There are many ways that high net worth individuals can protect their wealth and their loved ones’ financial futures, but one method that has been gaining steam in recent years is premium financing life insurance. What is involved in this strategy, and when is it a good idea? Here is a closer look at what is involved in premium financing life insurance.
What Is Premium Financing Life Insurance: An Overview
In short, premium financing relies on borrowed money to cover life insurance premiums, normally in conjunction with a very large policy that pays a generous death benefit, so the borrower does not have to tie up their capital in paying the premiums. A closer look at the specifics of this approach is outlined below.
How Premium Financing Life Insurance Works
More than half of Americans currently have a life insurance policy in place to ensure that their loved ones are financially protected if they pass away. The premiums for these policies can vary significantly depending on the holder’s age, health, and policy type and size. A typical payout on a term life insurance policy is in the range of $100,000 to $250,000. This may be adequate for many individuals, but those who have a high net worth will need greater coverage – sometimes in the millions or tens of millions of dollars – to account for tax, inheritance and business issues.
However, the premiums on these types of policies can be very expensive. While an individual in their late 40s may be able to obtain a $250,000 policy for somewhere in the range of $30 to $40 per month, a whole life policy with a $25 million payout could cost upwards of $15,000 each month.
This means that the yearly premiums for these policies can cost hundreds of thousands of dollars. Although people who are looking into this strategy should have enough money to cover the premiums, it sometimes makes sense to get a loan to pay for them instead. This enables individuals to borrow the money at a rate that is close to the benchmark short-term rate so they can keep the money they would have spent on the premiums in other investments that are likely to yield a far greater return on their investment.
There is another big benefit of using premium financing life insurance that is also worth considering. Normally, high net worth individuals would trigger capital gains taxes if they liquidated assets to cover their premium upfront; this can be avoided by using premium financing.
Who Qualifies For Premium Financing?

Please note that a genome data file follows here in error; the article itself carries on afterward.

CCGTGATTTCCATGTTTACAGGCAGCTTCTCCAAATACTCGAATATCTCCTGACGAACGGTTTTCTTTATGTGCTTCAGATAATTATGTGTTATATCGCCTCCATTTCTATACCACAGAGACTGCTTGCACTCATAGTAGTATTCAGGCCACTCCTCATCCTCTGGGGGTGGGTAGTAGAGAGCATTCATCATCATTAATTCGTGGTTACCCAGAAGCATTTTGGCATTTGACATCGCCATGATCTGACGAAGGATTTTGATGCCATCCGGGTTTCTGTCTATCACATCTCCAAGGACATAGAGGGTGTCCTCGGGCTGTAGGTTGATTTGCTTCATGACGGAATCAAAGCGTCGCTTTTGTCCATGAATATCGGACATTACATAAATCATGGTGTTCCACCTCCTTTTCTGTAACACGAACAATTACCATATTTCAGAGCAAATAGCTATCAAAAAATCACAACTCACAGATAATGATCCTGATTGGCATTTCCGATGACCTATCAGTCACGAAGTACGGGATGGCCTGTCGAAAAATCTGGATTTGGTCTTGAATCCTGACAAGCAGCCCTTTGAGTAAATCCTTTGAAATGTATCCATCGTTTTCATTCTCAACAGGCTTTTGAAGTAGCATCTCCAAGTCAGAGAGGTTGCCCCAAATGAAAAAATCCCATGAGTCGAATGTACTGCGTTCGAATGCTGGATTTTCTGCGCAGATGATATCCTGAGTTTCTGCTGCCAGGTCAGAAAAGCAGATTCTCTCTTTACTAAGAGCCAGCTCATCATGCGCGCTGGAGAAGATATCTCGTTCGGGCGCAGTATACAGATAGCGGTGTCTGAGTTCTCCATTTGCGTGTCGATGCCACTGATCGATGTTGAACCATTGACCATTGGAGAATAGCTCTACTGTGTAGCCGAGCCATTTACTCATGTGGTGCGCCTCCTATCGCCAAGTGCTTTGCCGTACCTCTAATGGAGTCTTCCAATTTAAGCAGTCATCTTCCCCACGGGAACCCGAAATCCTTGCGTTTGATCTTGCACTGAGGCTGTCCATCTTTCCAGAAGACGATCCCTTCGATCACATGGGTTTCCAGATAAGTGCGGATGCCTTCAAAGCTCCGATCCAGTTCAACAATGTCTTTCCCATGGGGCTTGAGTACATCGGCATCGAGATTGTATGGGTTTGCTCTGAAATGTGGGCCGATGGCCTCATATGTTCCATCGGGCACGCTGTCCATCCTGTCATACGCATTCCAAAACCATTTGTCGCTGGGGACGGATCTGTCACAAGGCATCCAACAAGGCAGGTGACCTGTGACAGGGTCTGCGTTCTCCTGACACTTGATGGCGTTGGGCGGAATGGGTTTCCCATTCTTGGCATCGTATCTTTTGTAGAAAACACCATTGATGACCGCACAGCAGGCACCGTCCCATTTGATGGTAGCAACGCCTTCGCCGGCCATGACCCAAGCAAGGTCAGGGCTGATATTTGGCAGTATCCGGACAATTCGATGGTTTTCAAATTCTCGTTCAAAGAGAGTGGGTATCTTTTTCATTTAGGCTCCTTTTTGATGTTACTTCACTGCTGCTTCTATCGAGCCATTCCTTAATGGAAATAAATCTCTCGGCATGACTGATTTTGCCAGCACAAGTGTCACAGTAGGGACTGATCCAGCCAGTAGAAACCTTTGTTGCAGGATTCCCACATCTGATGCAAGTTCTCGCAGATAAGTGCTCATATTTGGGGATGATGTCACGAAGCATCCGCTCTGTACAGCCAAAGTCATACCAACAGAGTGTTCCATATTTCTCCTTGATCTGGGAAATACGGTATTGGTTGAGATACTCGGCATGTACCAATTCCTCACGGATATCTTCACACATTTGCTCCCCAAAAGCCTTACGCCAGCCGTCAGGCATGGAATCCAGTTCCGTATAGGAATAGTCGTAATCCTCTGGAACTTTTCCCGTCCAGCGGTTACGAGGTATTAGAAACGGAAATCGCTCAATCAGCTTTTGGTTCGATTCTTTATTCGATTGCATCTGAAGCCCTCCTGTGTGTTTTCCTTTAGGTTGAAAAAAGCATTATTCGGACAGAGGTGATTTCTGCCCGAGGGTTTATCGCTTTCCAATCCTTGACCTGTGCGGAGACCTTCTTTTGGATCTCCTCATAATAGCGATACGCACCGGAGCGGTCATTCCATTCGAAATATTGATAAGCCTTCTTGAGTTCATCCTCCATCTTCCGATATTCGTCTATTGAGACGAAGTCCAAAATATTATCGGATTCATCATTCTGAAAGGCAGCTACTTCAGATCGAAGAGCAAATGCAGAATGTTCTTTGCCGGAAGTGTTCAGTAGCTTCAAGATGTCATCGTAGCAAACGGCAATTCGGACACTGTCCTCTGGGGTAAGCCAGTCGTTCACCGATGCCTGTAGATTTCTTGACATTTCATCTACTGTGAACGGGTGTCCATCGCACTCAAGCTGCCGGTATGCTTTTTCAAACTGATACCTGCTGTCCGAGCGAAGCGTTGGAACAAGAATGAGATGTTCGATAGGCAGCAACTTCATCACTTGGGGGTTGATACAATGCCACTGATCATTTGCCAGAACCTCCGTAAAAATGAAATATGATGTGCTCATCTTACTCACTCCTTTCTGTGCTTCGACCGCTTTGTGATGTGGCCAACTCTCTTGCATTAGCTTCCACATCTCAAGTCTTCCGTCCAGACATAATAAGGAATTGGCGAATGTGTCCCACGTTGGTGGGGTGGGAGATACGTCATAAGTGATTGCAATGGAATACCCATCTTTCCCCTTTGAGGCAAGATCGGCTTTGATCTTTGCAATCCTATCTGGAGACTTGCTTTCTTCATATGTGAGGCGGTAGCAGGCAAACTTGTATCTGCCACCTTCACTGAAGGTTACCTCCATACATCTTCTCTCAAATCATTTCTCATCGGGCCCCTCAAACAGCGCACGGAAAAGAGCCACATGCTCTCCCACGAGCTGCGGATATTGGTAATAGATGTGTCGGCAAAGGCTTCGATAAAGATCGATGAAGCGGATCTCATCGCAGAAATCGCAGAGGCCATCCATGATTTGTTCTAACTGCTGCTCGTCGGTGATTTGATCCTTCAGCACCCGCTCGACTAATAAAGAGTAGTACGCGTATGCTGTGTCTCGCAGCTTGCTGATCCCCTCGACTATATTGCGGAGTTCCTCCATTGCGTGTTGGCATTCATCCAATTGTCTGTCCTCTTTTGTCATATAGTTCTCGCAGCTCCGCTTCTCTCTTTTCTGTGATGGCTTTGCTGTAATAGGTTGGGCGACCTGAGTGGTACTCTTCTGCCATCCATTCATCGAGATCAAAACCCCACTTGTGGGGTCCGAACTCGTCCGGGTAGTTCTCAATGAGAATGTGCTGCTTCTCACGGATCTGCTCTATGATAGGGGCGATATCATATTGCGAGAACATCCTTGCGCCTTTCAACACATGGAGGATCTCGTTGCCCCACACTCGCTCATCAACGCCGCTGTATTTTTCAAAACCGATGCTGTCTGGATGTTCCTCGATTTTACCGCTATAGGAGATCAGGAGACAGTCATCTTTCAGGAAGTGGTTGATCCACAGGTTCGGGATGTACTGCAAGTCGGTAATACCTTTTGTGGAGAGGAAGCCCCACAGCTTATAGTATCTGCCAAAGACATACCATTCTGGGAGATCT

There are a few criteria that lenders who offer premium financing look out for. The main qualification is that the insured is financially savvy and has a high net worth yet limited liquid assets. This strategy is typically reserved for people who are worth at least $5 million, but exceptions are sometimes made for those who earn an especially high income or who are using certain types of estate or business planning tactics.
The individual seeking premium financing should be under the age of 70 and in reasonably good health. They should also be able to demonstrate both financial needs and insurable interests. Most lenders will ask for additional collateral beyond the insurance contract, as well as involvement by outside financial or legal counsel. In addition, borrowers should be able to demonstrate an exit strategy beyond the payoff of the death benefits of the policy.
Are There Risks Involved?
Although premium financing life insurance can be a good strategy for some individuals, it is important to keep in mind that there are a few risks involved. One of the main risks is rising interest rates as premium finance loans typically come with variable interest rates attached to them. This can be extremely favorable when interest rates are low, but if they rise, it could minimize the advantages of this approach. This risk may be avoided in some cases by capping the interest rate or obtaining a fixed interest rate.
Another risk is the policy’s cash surrender value underperforming, in which case the balance of the loan may end up exceeding the collateral’s value. If this happens, the insured will be asked to offer more collateral to avoid defaulting on the loan. Similarly, should the death benefit fail to grow, the policy may not provide as much coverage as expected once the loan is fully satisfied. A worst-case scenario would see the insured’s estate being forced to repay the loan should the death benefit be unable to do so.
Reach Out To Vector Benefits
All borrowing strategies have risks, so it is important to weigh all the pros and cons to determine the best path forward. If you would like to explore the possibility of premium financing life insurance and other strategies for maximizing wealth, reach out to the professionals at Vector Benefits to discuss your objectives.